An Amazon parcel arrived yesterday with the new volume of Arnold Bennett’s Uncollected Short Stories 1892-1932, edited by John Shapcott.
I’ve done no more than sample the collection so far, but I can already strongly recommend it.
This book makes you realise how prolific and how various Bennett was. The stories are those that he never got round to including in his own short-story collections – some probably because they were rather slight, some because they were topical pieces that dated quickly, and some probably because he regarded them as prentice work.
A good example of the topical stories is “The White Feather” of 1914, which I have written about previously in this blog. Very much a story of its day, satirising the “Mafficks” who supported the War effort loudly, but made sure that their support was at minimal cost to themselves, and the strident young women who handed men white feathers without knowing the circumstances that kept them out of uniform, this is well worth reprinting for its historical interest.
The stories that I think I am going to enjoy most are the early ones written (often pseudonymously) for Woman magazine, where Bennett was first assistant editor, and later editor. Of the ones that I have read so far, “The Clapham Theosophical Society”(1895) is a funny satire on the New Agers of the fin de siecle, and the kind of nonsense that was believed by Yeats and his associates. “An Astral Engagement” also plays with theosophical notions about astral bodies. (Since her alternative body is pursuing an independent existence, a rather mischievous young American girl becomes engaged to two men simultaneously.) Bennett wrote this one under the pseudonym of “Sarah Volatile”.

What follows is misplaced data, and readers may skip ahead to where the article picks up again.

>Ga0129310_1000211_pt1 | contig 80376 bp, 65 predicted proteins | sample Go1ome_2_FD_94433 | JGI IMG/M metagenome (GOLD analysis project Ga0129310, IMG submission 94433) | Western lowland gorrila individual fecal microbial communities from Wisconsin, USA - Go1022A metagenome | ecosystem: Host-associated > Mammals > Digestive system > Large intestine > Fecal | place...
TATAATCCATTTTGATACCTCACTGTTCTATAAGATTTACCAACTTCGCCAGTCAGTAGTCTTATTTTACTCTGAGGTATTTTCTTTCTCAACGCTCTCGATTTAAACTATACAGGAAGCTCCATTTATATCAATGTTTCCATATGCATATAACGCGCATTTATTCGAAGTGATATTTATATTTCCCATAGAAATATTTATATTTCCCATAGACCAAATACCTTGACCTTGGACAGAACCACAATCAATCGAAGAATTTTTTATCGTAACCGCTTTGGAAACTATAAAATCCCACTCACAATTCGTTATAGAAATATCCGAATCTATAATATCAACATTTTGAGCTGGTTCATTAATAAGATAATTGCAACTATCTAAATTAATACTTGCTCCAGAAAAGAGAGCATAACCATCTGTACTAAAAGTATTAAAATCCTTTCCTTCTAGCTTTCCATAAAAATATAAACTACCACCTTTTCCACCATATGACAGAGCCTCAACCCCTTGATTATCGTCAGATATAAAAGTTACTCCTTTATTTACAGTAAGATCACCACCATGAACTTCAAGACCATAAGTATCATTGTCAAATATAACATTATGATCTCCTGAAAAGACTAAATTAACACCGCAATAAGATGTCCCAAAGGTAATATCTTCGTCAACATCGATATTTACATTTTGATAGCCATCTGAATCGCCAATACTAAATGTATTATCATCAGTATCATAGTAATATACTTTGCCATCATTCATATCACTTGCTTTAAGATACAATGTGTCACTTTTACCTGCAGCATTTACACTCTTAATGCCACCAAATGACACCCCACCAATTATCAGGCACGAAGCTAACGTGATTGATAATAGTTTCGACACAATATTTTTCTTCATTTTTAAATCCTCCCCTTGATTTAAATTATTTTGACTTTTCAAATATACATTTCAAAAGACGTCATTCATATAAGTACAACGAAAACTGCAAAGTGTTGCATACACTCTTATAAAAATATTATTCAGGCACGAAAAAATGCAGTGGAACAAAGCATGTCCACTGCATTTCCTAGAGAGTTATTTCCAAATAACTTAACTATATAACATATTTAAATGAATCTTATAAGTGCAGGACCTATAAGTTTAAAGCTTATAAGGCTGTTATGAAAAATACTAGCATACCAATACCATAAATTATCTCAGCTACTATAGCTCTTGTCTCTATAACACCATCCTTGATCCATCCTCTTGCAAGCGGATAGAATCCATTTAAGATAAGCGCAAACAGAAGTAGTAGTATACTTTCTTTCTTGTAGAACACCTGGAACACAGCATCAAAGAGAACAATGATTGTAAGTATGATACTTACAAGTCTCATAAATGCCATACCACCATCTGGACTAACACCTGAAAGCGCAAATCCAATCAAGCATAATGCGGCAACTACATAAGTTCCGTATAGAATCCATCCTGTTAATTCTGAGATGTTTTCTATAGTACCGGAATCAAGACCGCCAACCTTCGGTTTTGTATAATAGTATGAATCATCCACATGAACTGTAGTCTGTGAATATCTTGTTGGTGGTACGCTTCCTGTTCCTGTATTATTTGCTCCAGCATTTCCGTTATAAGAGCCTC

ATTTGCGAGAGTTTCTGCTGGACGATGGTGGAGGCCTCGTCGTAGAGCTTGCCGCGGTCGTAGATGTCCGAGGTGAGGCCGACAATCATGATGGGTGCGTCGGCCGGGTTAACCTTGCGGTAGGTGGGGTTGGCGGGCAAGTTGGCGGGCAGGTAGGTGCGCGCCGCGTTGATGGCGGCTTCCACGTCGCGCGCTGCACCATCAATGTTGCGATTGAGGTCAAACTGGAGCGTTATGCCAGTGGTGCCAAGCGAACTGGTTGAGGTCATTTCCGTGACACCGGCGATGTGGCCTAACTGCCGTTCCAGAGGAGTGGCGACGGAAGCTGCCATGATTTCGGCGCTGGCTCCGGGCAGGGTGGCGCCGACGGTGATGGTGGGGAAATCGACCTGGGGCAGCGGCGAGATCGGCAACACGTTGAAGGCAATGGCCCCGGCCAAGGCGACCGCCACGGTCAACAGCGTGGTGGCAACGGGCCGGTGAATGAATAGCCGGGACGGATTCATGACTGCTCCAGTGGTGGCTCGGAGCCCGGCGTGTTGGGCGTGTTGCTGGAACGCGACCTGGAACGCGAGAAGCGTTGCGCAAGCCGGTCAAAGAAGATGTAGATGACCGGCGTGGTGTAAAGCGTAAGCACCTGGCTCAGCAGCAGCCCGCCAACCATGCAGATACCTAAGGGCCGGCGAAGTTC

There are excursions into genres that one does not associate with Bennett. A squib at the expense of Wilde and the Aesthetics, for instance, and a rather enjoyable Christmas story for children, in which all the children of a London street go on a dreamlike adventure together, in a bus without a driver, to become the Fire Brigade rescuing Santa and his store of presents from a burning building.
Editor John Shapcott has not only provided an introduction that is well up to his usual standard, but has included many of the original illustrations that accompanied these stories in their original magazine publication. The Woman stories were mostly unillustrated originally, but included here are a couple of the advertisements that would have been part of the original context of publication, and the magazine’s masthead, which tells us a good deal about the paper’s readers and their aspirations.
As I said, I’ve only read a few of the stories so far. I may well write about some of the others later.